“When the international community consistently fails to act, there are times when states are compelled to take their own action,” Haley told the U.N. Security Council on Monday, citing the current situation in eastern Ghouta as an example of this, as The Hill reported. “We warn any nation determined to impose its will through chemical attacks and inhuman suffering, but most especially the outlaw Syrian regime, the United States remains prepared to act if we must,” she added. “It is not a path we prefer. But it is a path we have demonstrated we will take, and we are prepared to take again.” In response to Haley’s warning at the U.N., the Russian Foreign Ministry also pledged a forceful response to any U.S. attack that threatened Russian troops who were stationed throughout Syrian military frontlines near Damascus. Accusing a “belligerent” Haley of promoting “criminal actions” in Syria, the ministry said “in this case, required retaliatory measures will be taken,” Tass reported. “If a new strike of this kind takes place, the consequences will be very serious,” Russia Foreign Minister Sergey Lavrov said in a separate statement also carried by Tass.
3D-printed fetuses show what to expect when you’re expecting (Source newatlas.com)
While some expectant parents are steadfast in their desire to
conceal the sex until they see their newborn with their own eyes, others just can’t wait. We’ll hazard a guess that by offering 3D-printed figurines modeled on an ultrasound, 3D Babies is targeting the latter group.
The company uses 3D/4D ultrasounds and computer graphics to create an artistic representation of the fetus which is then 3D printed as figurines in one of three sizes: an eight-inch Lifesize 3D Baby, a four-inch Halfsize 3D Baby, and a two-inch Mini 3D Baby. Once the size is settled, customers can select from light, medium or dark skin colors and then a body position based on whether or not they would like the genitals to be visible. If something about holding a 3D-printed version of a 23 week old fetus in your hands just doesn’t sit right, the company also offers models based on photos of your baby once it is born. The figurines can be purchased directly through the company’s website, ranging from US$200 for the Mini 3D Baby, up to $600 for the Life Size 3D Baby. Those looking for a cheaper option might consider a model of Kim Kardashian and Kanye West’s baby North West, priced at $250.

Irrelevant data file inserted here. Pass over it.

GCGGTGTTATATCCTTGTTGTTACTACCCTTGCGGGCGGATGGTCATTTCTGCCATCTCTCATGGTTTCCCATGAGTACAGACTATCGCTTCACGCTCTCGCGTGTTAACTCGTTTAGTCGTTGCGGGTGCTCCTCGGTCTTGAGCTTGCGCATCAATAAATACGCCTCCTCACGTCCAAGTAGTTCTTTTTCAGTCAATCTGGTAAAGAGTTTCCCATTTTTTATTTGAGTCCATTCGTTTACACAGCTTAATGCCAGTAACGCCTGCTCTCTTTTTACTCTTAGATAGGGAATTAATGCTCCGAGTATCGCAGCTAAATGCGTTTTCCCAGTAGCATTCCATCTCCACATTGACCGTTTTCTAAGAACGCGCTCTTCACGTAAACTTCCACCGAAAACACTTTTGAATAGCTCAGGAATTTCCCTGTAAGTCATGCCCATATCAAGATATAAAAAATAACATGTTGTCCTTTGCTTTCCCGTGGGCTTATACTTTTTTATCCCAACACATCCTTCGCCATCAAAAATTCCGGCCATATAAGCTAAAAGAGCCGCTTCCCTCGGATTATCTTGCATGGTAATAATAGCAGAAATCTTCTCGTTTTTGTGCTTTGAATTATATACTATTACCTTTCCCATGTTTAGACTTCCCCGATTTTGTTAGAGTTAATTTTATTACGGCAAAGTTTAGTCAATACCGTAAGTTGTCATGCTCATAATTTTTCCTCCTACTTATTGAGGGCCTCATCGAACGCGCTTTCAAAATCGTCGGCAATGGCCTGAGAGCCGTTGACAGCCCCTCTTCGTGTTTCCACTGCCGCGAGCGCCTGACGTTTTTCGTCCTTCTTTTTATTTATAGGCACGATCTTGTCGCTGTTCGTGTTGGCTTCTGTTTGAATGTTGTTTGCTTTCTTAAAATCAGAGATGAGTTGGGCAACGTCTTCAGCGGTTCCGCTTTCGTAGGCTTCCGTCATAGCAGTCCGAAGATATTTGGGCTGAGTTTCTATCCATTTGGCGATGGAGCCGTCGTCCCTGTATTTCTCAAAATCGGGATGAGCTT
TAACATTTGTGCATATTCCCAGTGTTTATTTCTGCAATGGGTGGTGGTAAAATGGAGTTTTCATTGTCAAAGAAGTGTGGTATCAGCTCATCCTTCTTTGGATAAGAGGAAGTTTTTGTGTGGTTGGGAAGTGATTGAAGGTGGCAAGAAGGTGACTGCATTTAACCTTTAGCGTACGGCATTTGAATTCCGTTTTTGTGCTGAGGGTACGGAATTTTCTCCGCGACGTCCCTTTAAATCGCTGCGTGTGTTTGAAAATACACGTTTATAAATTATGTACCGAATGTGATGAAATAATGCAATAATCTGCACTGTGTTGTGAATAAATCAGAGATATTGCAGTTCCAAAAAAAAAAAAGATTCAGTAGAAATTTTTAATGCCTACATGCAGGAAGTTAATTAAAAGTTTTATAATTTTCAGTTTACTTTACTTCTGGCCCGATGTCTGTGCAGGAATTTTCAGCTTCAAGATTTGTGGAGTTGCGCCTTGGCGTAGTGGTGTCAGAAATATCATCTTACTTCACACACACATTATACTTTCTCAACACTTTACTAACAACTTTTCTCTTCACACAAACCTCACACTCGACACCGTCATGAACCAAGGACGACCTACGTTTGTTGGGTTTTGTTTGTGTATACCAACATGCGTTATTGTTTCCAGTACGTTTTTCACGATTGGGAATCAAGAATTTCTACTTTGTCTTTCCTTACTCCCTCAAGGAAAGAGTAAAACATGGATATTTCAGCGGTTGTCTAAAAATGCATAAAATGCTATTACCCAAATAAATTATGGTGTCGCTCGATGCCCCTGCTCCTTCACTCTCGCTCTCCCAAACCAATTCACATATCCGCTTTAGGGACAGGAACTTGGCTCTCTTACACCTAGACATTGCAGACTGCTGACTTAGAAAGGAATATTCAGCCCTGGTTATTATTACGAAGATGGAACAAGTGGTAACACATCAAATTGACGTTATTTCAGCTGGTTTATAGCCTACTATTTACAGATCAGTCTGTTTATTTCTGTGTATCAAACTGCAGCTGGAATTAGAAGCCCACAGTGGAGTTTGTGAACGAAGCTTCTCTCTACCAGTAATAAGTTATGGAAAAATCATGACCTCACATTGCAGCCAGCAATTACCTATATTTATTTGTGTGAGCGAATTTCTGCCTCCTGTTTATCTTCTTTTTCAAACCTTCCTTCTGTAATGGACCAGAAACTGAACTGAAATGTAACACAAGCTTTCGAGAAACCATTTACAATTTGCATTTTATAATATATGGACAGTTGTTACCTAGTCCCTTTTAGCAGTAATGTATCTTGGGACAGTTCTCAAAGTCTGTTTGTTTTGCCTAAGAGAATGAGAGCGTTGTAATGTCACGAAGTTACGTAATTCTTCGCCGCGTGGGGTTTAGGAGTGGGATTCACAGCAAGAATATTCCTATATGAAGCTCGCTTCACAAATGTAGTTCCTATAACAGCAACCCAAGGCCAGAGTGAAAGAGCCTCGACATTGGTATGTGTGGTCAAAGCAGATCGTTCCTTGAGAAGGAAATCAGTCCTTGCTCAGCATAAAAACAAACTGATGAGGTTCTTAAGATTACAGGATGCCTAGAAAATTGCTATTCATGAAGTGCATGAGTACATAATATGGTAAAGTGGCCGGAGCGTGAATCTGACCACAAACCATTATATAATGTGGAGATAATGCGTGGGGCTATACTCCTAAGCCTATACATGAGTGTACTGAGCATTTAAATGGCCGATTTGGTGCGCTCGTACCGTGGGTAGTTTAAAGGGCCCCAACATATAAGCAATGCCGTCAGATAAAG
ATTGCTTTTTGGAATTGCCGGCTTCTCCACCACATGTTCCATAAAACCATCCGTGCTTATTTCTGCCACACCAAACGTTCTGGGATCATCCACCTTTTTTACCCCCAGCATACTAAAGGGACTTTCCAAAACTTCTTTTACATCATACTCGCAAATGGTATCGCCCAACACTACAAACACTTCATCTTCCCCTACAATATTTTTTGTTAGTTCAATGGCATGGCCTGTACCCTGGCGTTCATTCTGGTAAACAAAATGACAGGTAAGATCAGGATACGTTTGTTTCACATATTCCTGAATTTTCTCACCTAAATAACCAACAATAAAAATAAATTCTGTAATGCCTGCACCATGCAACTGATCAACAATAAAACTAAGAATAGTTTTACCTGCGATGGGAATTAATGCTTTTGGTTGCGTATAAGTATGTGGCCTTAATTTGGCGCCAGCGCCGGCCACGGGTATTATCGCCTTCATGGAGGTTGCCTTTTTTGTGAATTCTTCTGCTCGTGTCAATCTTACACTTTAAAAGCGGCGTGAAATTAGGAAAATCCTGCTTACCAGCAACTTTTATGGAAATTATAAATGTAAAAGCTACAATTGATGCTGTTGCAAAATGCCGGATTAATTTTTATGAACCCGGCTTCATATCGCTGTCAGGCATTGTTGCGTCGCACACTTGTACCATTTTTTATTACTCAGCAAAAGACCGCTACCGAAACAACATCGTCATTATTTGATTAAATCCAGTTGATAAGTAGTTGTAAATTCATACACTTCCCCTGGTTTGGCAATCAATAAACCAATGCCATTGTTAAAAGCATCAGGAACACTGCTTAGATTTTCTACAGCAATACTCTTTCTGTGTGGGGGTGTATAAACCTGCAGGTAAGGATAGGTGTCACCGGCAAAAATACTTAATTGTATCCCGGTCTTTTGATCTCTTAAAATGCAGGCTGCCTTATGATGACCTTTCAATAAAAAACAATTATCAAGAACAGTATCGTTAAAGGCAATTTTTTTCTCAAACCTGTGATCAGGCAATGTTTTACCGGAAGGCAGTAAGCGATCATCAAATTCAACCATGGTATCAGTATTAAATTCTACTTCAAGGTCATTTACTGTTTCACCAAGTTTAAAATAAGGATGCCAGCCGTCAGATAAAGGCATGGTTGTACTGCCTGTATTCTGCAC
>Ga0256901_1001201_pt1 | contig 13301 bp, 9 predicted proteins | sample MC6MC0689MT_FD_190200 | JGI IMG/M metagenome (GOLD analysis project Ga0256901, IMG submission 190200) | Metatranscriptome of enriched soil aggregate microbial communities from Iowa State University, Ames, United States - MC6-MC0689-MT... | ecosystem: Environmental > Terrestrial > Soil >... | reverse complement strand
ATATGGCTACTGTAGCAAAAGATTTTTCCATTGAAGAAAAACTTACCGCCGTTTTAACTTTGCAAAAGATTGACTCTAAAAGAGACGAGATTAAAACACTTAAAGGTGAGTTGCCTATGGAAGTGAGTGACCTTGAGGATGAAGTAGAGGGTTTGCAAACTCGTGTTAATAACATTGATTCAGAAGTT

Nationwide manhunt underway for missing CDC worker; Ebola containment aircraft dispatched to Little Rock then back to Atlanta (Source intellihub.com)
A nationwide manhunt is now underway for missing Center For Disease Control and Prevention (CDC) Public Health Service Commander Timothy Cunningham, 35, who was last seen on Feb 12 after he cut his workday short and told a neighbor of his to have the neighbor’s wife erase his phone number from her contact list. Records show the rock star epidemiologist, who had previously responded to several major Ebola virus and Zika outbreaks, worked on Feb. 5th, 6th, and 7th (a Monday, Tuesday, and Wednesday) before calling in sick on Feb. 8th, and 9th (Thursday, and Friday).
Cunningham reportedly returned to work on the following Monday, Feb. 12, where subsequently left early after telling co-workers he felt ill; this would be the last time Cunningham was spotted. The Public Health Service commander called and had a conversation with his sister around 9 a.m. on the morning of his disappearance and even tried to reach out to his mother via telephone shortly after but was not successful, reports say.